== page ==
This is a great video for anyone wanting to train their team to play better out-of-system, increase problem solving ability on the fly, and become better at serving the ball.

53 minutes. 2018.

DVD
Buy at Championship Productions

Cover: hugh mccutcheon: passing & serve receive
Hugh McCutcheon: Passing & Serve Receive

with Hugh McCutcheon,
University of Minnesota Head Coach;
2015 AVCA National Coach of the Year;
2015 Big Ten Coach of the Year;
2013 AVCA North Region Coach of the Year;
2008 USOC National Coach of the Year;
2x NCAA Final Four (2015, 2016), 2012 NCA A Elite Eight and 2x NCAA Sweet Sixteen (2013, 2017);
former Men's and Women's U. S. National Team Head Coach (2012 Women's Olympic team silver medal; 2008 Men's Team gold medal)

When teaching passing skills, coaches should remind players that the "less is more" philosophy holds true. Hugh McCutcheon explains that players should work to have a consistent contact surface by establishing a consistent platform. In this video, he demonstrates multiple passing and serve receive drills that can be incorporated into any practice for players of varying skill levels.

Basic Forearm Passing Keys

Coach McCutcheon emphasizes that players need to be aware of their platform on contact in order to have consistent, high quality passes. He encourages athletes to remember that passing is a hand and arm activity - not a body activity.

Thinking about angles ahead of time in a non-linear manner will allow players to get their weight on their lead leg and drop their shoulder to create the desired angle. McCutcheon shows that by keeping movements simple, athletes will be able to increase their pass execution and quality.

The Passing Angle drill is used to demonstrate how passing backward simply requires a different angle of the platform. The Triangle Passing drill helps players learn to face where the ball is coming from and create the platform angle to where the ball is going to. When teams play the ball forward at the point of contact, good things will happen!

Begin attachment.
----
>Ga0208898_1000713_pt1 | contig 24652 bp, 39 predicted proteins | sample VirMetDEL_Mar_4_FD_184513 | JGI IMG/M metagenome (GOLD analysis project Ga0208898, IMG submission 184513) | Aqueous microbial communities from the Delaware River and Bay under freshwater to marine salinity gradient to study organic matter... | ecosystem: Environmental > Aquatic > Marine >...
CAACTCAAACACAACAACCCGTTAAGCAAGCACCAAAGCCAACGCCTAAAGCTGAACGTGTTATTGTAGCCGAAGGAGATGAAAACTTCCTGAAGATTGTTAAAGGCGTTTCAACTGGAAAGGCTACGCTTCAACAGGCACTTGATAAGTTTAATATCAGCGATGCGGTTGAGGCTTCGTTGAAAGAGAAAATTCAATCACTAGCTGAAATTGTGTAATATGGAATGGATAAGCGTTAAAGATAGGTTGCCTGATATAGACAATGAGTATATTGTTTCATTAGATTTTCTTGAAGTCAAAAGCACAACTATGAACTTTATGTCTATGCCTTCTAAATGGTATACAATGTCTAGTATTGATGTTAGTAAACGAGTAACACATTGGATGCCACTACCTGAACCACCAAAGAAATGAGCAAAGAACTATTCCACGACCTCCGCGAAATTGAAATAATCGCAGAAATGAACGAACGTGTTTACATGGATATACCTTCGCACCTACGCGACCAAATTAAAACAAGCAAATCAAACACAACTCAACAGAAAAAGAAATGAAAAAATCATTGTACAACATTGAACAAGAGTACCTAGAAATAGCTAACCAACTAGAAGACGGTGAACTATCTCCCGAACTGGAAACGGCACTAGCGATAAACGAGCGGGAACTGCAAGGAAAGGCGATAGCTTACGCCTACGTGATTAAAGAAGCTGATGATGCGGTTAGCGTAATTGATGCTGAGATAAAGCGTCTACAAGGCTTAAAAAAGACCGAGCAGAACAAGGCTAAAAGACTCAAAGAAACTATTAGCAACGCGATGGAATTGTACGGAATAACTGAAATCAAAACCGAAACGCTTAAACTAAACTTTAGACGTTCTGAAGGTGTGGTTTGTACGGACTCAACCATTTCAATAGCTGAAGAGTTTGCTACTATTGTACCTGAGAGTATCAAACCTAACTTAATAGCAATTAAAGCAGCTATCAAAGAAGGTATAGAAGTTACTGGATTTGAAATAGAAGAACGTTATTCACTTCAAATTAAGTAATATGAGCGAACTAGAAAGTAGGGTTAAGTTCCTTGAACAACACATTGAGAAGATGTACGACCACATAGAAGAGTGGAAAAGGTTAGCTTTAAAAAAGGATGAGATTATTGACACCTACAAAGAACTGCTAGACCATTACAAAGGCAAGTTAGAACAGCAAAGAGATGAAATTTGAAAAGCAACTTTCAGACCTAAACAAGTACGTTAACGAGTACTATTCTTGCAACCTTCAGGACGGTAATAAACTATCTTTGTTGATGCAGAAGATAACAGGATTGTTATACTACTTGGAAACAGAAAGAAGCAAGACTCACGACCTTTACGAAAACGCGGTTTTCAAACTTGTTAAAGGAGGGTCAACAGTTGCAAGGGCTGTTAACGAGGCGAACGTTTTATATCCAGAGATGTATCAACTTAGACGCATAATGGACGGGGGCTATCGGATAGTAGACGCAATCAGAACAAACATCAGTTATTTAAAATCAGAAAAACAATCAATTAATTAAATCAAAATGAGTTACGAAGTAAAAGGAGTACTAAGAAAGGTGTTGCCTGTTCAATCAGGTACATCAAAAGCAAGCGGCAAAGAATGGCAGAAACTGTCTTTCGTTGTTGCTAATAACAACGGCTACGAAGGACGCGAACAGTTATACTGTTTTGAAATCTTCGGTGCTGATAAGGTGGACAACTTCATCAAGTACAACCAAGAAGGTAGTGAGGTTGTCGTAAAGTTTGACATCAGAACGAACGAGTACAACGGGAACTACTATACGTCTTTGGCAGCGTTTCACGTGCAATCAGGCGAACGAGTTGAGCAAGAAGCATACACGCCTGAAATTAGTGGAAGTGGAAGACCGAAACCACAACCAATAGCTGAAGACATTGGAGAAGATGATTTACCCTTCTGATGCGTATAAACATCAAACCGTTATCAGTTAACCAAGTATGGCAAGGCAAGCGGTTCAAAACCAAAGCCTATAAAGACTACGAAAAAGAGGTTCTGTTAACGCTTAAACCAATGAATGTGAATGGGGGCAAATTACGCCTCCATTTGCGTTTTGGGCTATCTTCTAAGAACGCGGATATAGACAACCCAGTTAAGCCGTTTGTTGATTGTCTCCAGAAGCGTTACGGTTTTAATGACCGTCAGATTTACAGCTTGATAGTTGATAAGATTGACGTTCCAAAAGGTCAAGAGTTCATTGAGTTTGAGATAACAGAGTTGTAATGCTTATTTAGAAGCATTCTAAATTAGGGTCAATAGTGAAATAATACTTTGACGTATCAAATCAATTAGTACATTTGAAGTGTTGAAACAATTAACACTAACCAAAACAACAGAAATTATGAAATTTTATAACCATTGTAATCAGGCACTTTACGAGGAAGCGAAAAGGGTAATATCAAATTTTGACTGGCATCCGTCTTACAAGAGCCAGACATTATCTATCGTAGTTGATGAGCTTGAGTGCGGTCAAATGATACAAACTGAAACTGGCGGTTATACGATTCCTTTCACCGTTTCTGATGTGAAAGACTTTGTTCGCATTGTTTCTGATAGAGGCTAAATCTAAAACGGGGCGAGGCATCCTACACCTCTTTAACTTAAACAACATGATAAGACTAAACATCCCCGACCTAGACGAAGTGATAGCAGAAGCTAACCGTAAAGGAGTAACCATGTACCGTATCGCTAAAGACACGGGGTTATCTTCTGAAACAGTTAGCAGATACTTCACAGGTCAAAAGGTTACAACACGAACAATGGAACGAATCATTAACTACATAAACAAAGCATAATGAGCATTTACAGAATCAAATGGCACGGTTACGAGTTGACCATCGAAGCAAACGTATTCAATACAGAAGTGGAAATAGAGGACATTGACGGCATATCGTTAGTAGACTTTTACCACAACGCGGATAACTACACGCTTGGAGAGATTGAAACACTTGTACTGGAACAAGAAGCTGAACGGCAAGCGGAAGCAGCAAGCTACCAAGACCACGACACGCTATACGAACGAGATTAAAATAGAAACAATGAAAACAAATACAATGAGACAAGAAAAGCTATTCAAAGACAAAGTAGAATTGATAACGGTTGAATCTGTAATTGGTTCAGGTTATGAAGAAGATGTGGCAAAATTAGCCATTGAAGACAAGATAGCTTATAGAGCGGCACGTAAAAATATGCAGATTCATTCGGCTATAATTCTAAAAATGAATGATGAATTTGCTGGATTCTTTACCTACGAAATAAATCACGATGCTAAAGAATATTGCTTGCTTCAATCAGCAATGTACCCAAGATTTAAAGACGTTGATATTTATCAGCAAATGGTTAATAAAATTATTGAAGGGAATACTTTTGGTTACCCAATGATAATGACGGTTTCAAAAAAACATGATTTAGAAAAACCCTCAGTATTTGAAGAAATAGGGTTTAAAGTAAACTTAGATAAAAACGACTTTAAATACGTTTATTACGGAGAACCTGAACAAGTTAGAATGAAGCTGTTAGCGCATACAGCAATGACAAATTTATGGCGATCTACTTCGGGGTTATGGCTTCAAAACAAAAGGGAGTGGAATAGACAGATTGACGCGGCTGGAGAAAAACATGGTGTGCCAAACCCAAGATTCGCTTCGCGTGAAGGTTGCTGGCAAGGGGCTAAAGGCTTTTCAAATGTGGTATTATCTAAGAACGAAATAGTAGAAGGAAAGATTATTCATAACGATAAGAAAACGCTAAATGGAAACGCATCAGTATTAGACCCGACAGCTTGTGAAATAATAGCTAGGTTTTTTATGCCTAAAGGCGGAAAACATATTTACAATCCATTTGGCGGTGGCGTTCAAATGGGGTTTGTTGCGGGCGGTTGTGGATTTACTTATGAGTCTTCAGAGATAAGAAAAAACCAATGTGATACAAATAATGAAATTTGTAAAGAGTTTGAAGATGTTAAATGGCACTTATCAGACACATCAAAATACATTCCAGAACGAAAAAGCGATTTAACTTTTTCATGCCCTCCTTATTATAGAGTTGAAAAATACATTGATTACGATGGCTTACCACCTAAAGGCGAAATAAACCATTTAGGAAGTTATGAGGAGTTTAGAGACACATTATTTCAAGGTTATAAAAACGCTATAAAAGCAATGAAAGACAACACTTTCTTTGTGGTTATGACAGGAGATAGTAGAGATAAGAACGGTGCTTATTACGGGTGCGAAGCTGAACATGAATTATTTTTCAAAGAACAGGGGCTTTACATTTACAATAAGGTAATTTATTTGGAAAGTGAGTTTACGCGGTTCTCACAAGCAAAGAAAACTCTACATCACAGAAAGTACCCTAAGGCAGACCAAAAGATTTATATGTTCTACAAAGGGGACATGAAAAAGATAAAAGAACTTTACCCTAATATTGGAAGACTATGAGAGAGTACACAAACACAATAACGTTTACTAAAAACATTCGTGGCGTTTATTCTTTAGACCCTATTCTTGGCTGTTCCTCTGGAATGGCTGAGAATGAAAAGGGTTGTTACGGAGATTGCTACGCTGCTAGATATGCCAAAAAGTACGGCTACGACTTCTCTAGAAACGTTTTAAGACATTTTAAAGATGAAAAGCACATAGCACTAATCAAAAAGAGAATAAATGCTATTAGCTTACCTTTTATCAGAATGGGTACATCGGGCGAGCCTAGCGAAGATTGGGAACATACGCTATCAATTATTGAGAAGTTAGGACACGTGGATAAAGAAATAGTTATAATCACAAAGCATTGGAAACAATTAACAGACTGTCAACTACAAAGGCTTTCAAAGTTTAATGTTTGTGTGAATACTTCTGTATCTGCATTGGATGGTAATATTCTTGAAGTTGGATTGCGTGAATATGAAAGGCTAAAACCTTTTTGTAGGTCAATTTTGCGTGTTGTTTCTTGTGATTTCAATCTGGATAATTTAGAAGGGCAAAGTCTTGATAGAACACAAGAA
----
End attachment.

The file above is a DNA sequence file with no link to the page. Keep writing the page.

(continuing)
Performance Keys For Serve Receive

Time is a valuable commodity in volleyball because the game moves so quickly. It's essential to get on the line of the ball quickly and be balanced so that passing becomes a hands and arms activity.

McCutcheon explains that players should focus on making sure their body is in alignment of the trajectory of the serve in order to achieve optimum results on serve receive. Additionally, you'll learn about the "big opportunities" for reading the opposing team's server when on serve receive.

Overhead Passing Skills and Drills

Ultimately, the platform is where 'the rubber hits the road.' The better that defenders get at moving to the line, the better the defense becomes. The Butterfly drill can be used to create game-like situations for overhead passing.

McCutcheon believes that teams should consider passing off the net to avoid the overpass. Statistically speaking, the overpass is likely to reward the opposing team with a point. You'll learn why setters have more options to run the offense when passes aren't "on the net."

Coach McCutcheon does an excellent job covering execution of simple, quality passing skills. By breaking down the skills into small segments, viewers will see how each segment builds on the previous one. The drills in this video provide a strong foundation for you to build on your team's passing and serve receive potential.

Produced at the 2018 Iowa Volleyball Coaches Clinic.

61 minutes. 2018.

DVD